A Heartwarming TV Series

I just watched the incredibly heartwarming Netflix TV series, Heartstopper.  It focuses on the relationship between two teenaged high school students in England who are grappling with their sexuality.  Charlie is a nerdy guy who had come out as gay and Nick is the star of the rugby team who comes to realize that he isn’t straight.

Of course, teenage years are challenging for most people.  This series dramatizes additional challenges that people face when they recognize that their sexualities that don’t fit the heterosexual norm.  The characters and interactions feel incredibly realistic.

As a bonus, the wonderful Olivia Colman has a sweet supporting role.

Heartstopper reminds me of the Netflix series Sex Education, which also takes place at an English high school.  But where Sex Education is a guffaw-out-loud comedy (with compelling dramatic plotlines), Heartstopper is a poignant drama through and through.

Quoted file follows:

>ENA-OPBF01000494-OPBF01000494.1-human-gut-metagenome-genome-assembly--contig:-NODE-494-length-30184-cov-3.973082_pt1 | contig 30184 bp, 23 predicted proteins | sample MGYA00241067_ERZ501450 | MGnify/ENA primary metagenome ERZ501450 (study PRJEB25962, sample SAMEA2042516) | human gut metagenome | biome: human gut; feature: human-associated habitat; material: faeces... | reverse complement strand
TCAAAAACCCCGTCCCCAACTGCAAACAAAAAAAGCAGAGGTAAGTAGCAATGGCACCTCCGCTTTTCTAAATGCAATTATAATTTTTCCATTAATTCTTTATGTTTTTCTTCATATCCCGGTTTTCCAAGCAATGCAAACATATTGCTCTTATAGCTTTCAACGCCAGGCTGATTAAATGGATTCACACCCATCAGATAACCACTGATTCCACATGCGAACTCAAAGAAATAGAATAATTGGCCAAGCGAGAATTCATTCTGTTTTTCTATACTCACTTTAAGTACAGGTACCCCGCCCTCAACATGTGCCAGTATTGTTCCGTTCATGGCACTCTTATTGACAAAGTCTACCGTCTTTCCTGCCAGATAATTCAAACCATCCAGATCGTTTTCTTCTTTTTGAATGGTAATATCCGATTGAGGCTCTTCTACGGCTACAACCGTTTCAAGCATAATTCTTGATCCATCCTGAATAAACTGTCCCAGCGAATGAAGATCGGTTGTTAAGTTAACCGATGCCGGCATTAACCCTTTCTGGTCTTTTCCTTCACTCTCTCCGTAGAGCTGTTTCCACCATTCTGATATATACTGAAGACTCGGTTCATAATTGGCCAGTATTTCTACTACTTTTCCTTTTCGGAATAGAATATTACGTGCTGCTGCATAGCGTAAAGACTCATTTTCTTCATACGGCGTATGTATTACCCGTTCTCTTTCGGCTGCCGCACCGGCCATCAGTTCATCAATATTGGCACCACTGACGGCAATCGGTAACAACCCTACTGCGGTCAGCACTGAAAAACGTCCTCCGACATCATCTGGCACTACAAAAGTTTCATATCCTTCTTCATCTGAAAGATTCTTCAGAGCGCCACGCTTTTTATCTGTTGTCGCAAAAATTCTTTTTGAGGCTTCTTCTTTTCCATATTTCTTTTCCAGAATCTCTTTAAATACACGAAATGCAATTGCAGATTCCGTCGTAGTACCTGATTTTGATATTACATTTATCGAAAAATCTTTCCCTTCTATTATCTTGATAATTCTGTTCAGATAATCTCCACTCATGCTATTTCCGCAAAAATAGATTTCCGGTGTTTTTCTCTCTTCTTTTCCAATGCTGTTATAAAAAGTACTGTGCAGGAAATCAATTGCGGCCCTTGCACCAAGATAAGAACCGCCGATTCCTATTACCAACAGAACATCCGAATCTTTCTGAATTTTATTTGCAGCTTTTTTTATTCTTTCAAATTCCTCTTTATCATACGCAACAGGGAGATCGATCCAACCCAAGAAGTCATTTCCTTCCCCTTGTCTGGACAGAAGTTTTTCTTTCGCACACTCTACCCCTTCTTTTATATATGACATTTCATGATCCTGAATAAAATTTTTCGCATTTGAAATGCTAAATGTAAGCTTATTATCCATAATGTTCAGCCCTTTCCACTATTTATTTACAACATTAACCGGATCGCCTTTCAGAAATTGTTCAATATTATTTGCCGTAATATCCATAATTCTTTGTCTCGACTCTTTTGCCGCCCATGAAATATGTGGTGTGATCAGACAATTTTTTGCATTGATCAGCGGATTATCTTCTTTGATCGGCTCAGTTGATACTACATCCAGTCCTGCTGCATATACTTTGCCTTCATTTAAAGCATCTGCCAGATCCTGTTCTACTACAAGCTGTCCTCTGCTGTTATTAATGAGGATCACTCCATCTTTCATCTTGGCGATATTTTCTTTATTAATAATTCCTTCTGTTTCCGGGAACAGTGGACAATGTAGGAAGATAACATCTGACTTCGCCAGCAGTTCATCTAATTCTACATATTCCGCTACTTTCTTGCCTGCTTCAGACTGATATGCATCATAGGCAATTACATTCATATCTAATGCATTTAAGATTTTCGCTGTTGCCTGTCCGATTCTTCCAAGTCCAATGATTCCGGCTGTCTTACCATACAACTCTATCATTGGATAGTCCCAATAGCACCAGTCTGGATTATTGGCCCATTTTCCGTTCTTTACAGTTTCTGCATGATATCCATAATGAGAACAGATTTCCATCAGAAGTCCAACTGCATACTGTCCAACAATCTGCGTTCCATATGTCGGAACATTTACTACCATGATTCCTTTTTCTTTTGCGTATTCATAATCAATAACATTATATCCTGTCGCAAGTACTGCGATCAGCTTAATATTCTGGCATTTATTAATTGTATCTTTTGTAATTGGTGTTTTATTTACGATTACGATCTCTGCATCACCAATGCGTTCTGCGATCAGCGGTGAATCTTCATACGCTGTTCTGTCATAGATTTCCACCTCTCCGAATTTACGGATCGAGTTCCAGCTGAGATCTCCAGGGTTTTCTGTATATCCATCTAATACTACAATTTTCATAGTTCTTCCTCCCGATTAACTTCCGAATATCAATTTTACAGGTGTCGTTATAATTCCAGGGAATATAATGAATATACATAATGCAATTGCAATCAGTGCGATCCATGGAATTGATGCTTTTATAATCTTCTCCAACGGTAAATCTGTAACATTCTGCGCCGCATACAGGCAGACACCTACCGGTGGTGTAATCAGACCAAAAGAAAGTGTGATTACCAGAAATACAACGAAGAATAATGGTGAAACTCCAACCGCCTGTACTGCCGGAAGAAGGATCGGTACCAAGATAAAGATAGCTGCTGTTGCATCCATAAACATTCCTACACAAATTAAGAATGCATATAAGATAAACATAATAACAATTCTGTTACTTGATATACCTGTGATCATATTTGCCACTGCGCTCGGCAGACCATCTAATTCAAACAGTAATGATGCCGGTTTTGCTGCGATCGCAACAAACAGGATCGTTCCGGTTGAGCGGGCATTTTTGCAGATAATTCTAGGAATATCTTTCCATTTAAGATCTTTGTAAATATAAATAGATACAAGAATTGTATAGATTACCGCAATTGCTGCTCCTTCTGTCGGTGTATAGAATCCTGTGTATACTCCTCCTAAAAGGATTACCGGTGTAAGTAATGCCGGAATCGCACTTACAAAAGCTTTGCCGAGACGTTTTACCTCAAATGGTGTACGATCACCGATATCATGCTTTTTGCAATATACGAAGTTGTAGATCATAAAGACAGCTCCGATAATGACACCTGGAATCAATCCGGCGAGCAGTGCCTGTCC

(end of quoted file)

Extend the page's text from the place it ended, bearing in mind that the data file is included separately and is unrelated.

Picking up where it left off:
This season consists of eight half-hour episodes, with the promise of a new season. It is based on the book and work of impressive young author Alice Oseman.

Take a look.

3 thoughts on “A Heartwarming TV Series”

  1. I am reading Susan Cain´s book (with Gregory Mone and Erica Moroz), a Ney York Times betseller. Quiet Power. The secrets strenghts of introverted kids. Love the reference of the restorative niche by the psichilogist Brian Little.

    Always learning from John!

  2. Thanks for this. Heartstopper is such a wonderful show. A few weeks ago, I produced a reacts video that looks at the poignant coming-out conversation (featuring Olivia Colman as mom) from a difficult conversations perspective. You may want to take a look.


    On Friday, I’ll publish another Heartstopper video that looks at a different aspect of negotiation.

    Thanks for sharing this and Happy Pride, all!

    1. What a wonderful video, Bob. Thanks for sharing it. I definitely recommend it.

      But — spoiler alert — it includes clips from the last episode and you might wait to watch Bob’s video until after you watch the series.

      Bob focuses on the challenges for both parents and children to have conversations about coming out. He notes that parents may or may not be surprised to learn about their kids’ sexuality. I thought about Randy Rainbow’s experience when he came out and his mother and grandmother already knew for quite a while. I discuss Mr. Rainbow’s biography and other books about introversion in this post.

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